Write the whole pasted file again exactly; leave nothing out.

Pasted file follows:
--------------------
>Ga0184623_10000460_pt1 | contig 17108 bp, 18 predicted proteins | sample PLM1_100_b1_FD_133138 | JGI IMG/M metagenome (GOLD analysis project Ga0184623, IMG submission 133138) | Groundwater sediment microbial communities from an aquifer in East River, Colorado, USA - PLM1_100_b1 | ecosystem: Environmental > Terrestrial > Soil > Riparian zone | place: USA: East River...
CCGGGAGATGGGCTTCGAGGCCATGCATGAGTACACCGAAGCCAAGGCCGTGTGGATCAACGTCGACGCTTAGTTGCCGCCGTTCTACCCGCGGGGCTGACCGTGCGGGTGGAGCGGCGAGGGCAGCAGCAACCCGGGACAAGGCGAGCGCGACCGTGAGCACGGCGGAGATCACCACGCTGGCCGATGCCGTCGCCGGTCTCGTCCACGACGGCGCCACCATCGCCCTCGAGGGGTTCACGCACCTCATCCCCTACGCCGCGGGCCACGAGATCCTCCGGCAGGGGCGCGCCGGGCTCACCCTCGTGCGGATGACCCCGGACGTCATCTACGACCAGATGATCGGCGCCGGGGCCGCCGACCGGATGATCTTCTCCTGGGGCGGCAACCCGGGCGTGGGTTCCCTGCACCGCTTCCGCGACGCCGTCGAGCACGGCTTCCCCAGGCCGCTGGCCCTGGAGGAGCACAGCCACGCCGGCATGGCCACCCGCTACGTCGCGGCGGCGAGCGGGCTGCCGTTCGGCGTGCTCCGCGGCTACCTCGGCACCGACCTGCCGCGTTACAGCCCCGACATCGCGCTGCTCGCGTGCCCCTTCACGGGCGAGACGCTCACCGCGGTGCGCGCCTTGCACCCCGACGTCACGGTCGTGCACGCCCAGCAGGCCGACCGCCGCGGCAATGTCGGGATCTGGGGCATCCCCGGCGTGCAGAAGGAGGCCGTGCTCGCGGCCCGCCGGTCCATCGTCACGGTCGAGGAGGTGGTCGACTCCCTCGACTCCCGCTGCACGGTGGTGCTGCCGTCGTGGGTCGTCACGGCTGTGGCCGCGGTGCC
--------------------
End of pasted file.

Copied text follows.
>Ga0184623_10000460_pt1 | contig 17108 bp, 18 predicted proteins | sample PLM1_100_b1_FD_133138 | JGI IMG/M metagenome (GOLD analysis project Ga0184623, IMG submission 133138) | Groundwater sediment microbial communities from an aquifer in East River, Colorado, USA - PLM1_100_b1 | ecosystem: Environmental > Terrestrial > Soil > Riparian zone | place: USA: East River...
CCGGGAGATGGGCTTCGAGGCCATGCATGAGTACACCGAAGCCAAGGCCGTGTGGATCAACGTCGACGCTTAGTTGCCGCCGTTCTACCCGCGGGGCTGACCGTGCGGGTGGAGCGGCGAGGGCAGCAGCAACCCGGGACAAGGCGAGCGCGACCGTGAGCACGGCGGAGATCACCACGCTGGCCGATGCCGTCGCCGGTCTCGTCCACGACGGCGCCACCATCGCCCTCGAGGGGTTCACGCACCTCATCCCCTACGCCGCGGGCCACGAGATCCTCCGGCAGGGGCGCGCCGGGCTCACCCTCGTGCGGATGACCCCGGACGTCATCTACGACCAGATGATCGGCGCCGGGGCCGCCGACCGGATGATCTTCTCCTGGGGCGGCAACCCGGGCGTGGGTTCCCTGCACCGCTTCCGCGACGCCGTCGAGCACGGCTTCCCCAGGCCGCTGGCCCTGGAGGAGCACAGCCACGCCGGCATGGCCACCCGCTACGTCGCGGCGGCGAGCGGGCTGCCGTTCGGCGTGCTCCGCGGCTACCTCGGCACCGACCTGCCGCGTTACAGCCCCGACATCGCGCTGCTCGCGTGCCCCTTCACGGGCGAGACGCTCACCGCGGTGCGCGCCTTGCACCCCGACGTCACGGTCGTGCACGCCCAGCAGGCCGACCGCCGCGGCAATGTCGGGATCTGGGGCATCCCCGGCGTGCAGAAGGAGGCCGTGCTCGCGGCCCGCCGGTCCATCGTCACGGTCGAGGAGGTGGTCGACTCCCTCGACTCCCGCTGCACGGTGGTGCTGCCGTCGTGGGTCGTCACGGCTGTGGCCGCGGTGCC